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Changing Planet: The Case of the Leaky Gyre
http://www.windows2universe.org/teacher_resources/leaky_gyre.html

Missy Holzer, Windows to the Universe

In this activity, students model circulation in gyres, explore characteristics of gyres found around the world, and predict the climate impacts of changes to the circulation in these gyres and climate on adjacent land. Gyres, large systems of rotating ocean currents, play an important role in Earth's climate system.

Activity takes two to three 45-minute lesson periods. Additional materials required.

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Learn more about Teaching Climate Literacy and Energy Awareness»

Climate Literacy
About Teaching Climate Literacy

Covering 70% of Earth's surface, the ocean exerts a major control on climate by dominating Earth's energy and water cycles. It has the capacity to absorb large amounts of solar energy. Heat and water vapor are redistributed globally through density-driven ocean currents and atmospheric circulation. Changes in ocean circulation caused by tectonic movements or large influxes of fresh water from melting polar ice can lead to significant and even abrupt changes in climate, both locally and on global scales.
About Teaching Principle 2
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mate varies over space and time through both natural and man-made processes
About Teaching Principle C
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Excellence in Environmental Education Guidelines

1. Questioning, Analysis and Interpretation Skills:C) Collecting information
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C) Collecting information.
2. Knowledge of Environmental Processes and Systems:2.1 The Earth as a Physical System:A) Processes that shape the Earth
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A) Processes that shape the Earth.

Benchmarks for Science Literacy
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Thermal energy carried by ocean currents has a strong influence on climates around the world. Areas near oceans tend to have more moderate temperatures than they would if they were farther inland but at the same latitude because water in the oceans can hold a large amount of thermal energy.
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Transfer of thermal energy between the atmosphere and the land or oceans produces temperature gradients in the atmosphere and the oceans. Regions at different temperatures rise or sink or mix, resulting in winds and ocean currents. These winds and ocean currents, which are also affected by the earth's rotation and the shape of the land, carry thermal energy from warm to cool areas.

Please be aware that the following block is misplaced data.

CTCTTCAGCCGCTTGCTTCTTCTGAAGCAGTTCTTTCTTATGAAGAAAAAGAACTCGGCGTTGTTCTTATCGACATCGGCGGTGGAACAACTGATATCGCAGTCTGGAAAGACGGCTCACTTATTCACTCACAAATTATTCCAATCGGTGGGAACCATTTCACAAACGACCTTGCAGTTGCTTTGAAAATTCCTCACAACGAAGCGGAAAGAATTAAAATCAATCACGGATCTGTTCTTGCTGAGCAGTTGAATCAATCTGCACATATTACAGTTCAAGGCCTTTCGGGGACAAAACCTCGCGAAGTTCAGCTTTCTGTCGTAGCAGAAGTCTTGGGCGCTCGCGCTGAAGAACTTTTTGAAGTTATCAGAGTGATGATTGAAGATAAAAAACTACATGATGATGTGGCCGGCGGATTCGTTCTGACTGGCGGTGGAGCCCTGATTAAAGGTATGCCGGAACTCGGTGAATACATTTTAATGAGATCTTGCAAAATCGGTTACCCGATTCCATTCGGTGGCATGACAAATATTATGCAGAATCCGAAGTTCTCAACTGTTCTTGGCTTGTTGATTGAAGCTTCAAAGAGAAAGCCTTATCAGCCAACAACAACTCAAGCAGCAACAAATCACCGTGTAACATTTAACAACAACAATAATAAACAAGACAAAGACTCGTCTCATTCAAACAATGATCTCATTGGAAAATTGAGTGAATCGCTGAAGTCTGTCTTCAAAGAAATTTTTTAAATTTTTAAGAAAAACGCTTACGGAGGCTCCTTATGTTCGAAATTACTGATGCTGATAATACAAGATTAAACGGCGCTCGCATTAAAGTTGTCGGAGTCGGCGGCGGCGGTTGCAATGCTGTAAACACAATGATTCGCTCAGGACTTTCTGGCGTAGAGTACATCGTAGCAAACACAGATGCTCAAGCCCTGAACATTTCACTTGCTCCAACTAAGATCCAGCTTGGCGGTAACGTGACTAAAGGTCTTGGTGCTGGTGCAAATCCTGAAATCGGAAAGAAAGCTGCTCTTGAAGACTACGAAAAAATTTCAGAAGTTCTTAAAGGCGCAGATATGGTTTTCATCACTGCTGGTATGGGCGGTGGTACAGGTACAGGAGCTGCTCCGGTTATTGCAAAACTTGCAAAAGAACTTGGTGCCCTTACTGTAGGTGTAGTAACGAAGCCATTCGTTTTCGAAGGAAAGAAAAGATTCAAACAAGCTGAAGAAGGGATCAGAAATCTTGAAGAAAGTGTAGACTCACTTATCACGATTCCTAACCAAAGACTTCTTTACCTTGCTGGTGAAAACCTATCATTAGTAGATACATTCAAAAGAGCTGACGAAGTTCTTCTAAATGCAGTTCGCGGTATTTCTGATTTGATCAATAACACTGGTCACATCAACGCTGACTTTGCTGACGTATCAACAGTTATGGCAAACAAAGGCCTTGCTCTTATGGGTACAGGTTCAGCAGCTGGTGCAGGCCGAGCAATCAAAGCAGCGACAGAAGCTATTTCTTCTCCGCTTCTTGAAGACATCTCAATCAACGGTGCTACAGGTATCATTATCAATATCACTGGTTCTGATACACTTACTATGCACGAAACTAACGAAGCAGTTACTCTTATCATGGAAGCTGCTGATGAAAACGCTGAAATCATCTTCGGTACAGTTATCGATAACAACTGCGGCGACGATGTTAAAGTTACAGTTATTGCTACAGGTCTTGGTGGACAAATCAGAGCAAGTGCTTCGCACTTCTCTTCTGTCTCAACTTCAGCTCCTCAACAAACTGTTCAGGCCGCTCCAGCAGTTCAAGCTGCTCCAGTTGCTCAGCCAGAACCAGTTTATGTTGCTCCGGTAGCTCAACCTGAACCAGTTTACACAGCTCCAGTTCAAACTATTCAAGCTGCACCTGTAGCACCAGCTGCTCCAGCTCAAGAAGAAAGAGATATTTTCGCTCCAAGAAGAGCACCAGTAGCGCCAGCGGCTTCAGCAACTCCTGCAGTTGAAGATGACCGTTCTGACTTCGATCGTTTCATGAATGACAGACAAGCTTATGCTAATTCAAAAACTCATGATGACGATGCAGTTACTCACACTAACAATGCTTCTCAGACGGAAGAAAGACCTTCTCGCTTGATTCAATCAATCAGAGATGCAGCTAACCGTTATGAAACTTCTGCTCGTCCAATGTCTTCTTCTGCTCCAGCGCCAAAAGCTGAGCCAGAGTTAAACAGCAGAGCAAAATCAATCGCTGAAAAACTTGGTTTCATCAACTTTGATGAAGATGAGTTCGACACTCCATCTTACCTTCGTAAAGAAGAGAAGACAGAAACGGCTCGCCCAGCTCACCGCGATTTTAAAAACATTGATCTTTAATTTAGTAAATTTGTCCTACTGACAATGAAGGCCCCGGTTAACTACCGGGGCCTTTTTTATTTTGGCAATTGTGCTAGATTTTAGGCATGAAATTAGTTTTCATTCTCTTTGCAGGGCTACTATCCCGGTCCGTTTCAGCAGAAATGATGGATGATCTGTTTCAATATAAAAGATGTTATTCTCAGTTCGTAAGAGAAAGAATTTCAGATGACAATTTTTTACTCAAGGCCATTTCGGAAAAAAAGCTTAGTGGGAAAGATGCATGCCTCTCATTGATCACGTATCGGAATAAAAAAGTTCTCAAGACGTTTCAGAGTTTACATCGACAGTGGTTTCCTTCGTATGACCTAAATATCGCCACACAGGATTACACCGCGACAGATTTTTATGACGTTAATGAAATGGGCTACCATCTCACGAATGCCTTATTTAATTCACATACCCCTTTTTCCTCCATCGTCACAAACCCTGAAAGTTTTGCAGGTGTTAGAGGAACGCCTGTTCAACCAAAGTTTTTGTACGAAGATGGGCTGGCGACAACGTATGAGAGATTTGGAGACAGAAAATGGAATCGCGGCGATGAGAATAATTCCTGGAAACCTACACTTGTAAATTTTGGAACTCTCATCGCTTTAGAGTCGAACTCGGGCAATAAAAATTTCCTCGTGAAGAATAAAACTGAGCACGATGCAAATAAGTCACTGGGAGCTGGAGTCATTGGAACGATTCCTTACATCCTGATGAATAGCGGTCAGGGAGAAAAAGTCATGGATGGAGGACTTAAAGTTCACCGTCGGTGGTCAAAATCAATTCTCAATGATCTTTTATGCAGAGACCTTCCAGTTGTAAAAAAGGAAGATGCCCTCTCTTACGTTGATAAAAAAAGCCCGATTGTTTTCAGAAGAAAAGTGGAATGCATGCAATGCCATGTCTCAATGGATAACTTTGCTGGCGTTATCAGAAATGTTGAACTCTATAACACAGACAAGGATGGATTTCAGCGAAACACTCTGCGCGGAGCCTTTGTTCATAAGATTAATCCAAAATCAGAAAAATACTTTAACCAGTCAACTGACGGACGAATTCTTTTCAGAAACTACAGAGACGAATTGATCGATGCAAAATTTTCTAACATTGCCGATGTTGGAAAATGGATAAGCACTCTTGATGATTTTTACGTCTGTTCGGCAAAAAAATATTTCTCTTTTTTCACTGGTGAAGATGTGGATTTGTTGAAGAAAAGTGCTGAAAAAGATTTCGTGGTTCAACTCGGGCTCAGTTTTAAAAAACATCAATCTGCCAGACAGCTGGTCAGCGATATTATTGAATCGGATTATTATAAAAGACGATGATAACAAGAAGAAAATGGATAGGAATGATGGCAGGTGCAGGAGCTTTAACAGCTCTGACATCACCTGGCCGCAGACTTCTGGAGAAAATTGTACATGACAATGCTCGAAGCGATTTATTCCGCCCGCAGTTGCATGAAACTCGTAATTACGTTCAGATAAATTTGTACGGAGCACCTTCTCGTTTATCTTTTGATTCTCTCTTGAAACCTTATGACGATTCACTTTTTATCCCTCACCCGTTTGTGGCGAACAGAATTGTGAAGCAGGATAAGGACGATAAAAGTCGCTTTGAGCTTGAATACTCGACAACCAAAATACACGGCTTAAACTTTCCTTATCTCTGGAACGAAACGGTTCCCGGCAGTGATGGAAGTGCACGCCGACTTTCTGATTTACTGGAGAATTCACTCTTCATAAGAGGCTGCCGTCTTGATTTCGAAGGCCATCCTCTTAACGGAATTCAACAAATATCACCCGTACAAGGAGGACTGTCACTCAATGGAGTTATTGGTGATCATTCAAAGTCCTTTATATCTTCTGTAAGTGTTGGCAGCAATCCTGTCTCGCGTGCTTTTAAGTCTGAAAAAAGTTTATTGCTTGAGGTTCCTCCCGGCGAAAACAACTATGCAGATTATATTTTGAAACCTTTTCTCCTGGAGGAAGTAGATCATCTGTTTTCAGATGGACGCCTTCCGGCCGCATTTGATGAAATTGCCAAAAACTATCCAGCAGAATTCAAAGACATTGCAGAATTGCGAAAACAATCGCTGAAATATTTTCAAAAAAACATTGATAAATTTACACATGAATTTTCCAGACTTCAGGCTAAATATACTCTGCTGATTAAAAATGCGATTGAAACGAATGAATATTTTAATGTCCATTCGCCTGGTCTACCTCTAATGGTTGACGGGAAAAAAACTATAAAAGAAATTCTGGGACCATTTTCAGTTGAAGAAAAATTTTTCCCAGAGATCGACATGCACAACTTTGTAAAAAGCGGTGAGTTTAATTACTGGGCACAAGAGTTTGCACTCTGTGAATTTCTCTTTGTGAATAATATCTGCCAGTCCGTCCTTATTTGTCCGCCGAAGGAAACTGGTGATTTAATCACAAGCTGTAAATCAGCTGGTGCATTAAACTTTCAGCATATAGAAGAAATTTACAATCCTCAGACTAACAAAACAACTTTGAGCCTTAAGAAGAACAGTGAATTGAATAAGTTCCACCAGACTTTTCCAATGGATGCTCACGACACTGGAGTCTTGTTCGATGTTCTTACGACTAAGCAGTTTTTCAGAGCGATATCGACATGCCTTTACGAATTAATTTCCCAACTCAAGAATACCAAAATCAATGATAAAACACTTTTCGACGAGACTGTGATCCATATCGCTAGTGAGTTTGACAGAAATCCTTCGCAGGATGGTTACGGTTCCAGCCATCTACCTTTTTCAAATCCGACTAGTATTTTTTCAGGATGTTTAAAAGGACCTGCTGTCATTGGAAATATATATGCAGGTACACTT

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Notes From Our Reviewers The CLEAN collection is hand-picked and rigorously reviewed for scientific accuracy and classroom effectiveness. Read what our review team had to say about this resource below or learn more about how CLEAN reviews teaching materials
Teaching Tips | Science | Pedagogy | Technical Details

Teaching Tips

  • Show the video twice, once before doing the activity and once after. Ask students to focus their second watching on the link to climate change.
  • It will be important to explain (or have learners explain) the difference between gyres and ocean circulation in general.
  • Additional Background material for Arctic Oscillation to supplement step 9 can be found here: http://nsidc.org/arcticmet/patterns/arctic_oscillation.html.

About the Science

  • Activity promotes learning about ocean circulation and gyres.
  • Activity has basic background information for the teacher at the end of the lesson plan.
  • Recommendation to tie in this activity with one that discusses stratification of ocean, deep ocean currents, salinity, and thermohaline circulation.
  • Additional references are included as well as links to related information on this website.
  • Passed initial science review - expert science review pending.

About the Pedagogy

  • Activity has a hands-on component and teachers should be easily able to expand and enhance this.
  • Video is short, engaging, and a good way to introduce the concepts in the activity.
  • The hands-on/worksheet portion of activity should work well for small groups of students.
  • Students should have some background in climate and map reading to be successful at this activity.

Technical Details/Ease of Use


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